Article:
Zoysia Grass Planting Tips

Zoysia is a warm-weather perennial lawn grass that thrives in U.S. Department of Agriculture plant hardiness zones 7 and above. The 'Empire' cultivar can grow in zone 6. Zoysia is a slow grower with deep roots, that may go dormant and turn straw colored in the winter in cooler climates. This dense, wiry grass is used on golf courses and athletic fields and can be planted in heavy traffic areas.

From Seed

Zoysia seeds should be planted in bare soil areas, where a new lawn will grow. Do not use for overseeding. Soil should be amended to be neutral to slightly acidic. Plant seeds in late spring to early summer, and water regularly. Fertilize with nitrogen-rich product about one month after planting.

From Plugs

Zoysia seedlings are available as plugs. Plant zoysia plugs in late spring or early summer, when soil temperature is at least 65 degrees Fahrenheit. Use zoysia plugs to create a new lawn or beef up an existing lawn. Zoysia spreads by runners, and plugs will spread throughout the lawn area.


Like most grasses, zoysia thrives in full sun. Zoysia can tolerate partial shade, particularly in warmest areas, including zone 9 and above, and may be used under trees or in other areas that provide filtered light.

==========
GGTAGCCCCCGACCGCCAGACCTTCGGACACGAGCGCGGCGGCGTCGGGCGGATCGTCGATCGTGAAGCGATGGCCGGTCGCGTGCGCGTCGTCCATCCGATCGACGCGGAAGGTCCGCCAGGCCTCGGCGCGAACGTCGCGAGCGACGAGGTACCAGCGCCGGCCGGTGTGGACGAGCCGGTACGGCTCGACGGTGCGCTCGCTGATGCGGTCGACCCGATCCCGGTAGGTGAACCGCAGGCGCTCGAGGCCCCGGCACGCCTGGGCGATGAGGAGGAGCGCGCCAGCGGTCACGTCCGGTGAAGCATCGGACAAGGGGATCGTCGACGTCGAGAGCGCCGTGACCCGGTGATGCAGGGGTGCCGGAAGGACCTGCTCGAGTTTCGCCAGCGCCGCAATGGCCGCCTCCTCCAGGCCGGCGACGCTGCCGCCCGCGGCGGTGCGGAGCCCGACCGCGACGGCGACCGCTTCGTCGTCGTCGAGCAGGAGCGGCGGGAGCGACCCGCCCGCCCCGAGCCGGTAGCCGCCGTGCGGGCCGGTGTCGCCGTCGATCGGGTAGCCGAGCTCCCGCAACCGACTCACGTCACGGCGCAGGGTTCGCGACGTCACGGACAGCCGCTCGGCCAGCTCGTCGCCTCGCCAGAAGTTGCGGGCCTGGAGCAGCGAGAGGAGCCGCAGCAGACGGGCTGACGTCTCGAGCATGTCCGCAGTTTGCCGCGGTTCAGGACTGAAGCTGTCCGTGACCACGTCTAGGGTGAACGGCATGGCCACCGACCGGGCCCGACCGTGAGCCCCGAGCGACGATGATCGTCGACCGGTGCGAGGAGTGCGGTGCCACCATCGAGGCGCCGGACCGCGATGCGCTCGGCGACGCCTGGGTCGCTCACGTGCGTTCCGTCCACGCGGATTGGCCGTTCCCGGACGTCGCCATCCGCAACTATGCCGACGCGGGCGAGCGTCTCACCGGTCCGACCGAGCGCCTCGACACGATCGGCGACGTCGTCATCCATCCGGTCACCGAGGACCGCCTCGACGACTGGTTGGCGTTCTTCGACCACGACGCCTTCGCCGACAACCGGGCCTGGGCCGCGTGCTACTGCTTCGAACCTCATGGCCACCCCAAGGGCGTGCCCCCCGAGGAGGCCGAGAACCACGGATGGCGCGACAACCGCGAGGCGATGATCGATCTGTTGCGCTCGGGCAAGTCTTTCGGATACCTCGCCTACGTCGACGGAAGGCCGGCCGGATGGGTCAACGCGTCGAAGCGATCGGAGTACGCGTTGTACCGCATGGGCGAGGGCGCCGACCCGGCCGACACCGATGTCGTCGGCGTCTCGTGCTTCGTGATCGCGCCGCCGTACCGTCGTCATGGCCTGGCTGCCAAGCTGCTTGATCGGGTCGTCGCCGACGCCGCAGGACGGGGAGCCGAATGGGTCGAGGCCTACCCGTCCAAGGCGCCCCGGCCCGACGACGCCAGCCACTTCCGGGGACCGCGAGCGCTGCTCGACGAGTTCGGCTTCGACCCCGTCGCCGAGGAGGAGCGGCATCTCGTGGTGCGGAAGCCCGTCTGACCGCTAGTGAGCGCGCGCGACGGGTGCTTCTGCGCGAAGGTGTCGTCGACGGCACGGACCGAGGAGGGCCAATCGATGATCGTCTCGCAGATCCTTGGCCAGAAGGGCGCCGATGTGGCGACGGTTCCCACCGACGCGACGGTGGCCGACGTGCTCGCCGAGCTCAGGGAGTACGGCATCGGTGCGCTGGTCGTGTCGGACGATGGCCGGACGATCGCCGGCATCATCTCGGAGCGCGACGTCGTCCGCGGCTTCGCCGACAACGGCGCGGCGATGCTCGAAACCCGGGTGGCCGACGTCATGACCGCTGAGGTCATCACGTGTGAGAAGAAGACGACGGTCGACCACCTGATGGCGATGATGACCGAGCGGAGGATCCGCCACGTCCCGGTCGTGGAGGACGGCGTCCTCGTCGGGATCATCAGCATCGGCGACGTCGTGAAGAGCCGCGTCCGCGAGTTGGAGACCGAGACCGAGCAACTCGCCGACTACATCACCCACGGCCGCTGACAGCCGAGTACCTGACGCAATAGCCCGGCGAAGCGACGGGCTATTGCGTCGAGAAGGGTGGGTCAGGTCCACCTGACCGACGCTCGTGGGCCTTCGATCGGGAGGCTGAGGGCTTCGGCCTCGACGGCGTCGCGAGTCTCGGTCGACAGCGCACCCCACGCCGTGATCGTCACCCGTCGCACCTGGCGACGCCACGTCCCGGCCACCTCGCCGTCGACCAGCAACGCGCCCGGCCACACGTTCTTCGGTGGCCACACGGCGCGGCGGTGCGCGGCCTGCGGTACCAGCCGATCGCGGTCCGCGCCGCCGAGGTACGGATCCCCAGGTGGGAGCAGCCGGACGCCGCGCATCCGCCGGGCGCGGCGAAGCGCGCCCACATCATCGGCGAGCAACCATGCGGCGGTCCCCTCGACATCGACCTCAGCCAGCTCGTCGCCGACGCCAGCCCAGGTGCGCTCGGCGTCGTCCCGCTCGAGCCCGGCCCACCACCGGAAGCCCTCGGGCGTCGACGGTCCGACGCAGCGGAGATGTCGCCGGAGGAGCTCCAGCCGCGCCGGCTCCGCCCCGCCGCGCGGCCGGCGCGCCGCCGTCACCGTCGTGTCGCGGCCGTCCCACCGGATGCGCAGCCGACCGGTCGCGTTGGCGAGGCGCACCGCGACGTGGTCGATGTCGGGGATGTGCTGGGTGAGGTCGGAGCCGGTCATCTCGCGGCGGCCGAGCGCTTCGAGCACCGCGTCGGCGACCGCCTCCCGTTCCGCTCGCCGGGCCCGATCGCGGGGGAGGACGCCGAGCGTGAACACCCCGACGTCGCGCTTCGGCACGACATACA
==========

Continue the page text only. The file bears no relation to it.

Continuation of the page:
Water new zoysia--seeds or plugs--daily for the first month to help roots establish. This grass requires 1/2 inch of water per week once established. Do not overwater and let the area get boggy.


Zoysia should be fertilized with a nitrogen-rich product, or one specifically made for zoysia grass. Fertilize one month after planting either seeds or plugs. Once established, fertilize twice a year--in May and August.


Zoysia should be mowed to 3/4-inch high. After planting, do not mow until grass reaches 1 inch or more.

Keywords: turf grass, zoysia grass, warm weather grass, warm weather lawn

About this Author

J.D. Chi is a professional journalist who has covered sports for more than 20 years at newspapers all over the United States. She has covered major golf tournaments and the NFL as well as travel and health topics. Chi received her Bachelor of Arts in professional writing from Carnegie Mellon University and is working toward a master's degree in journalism.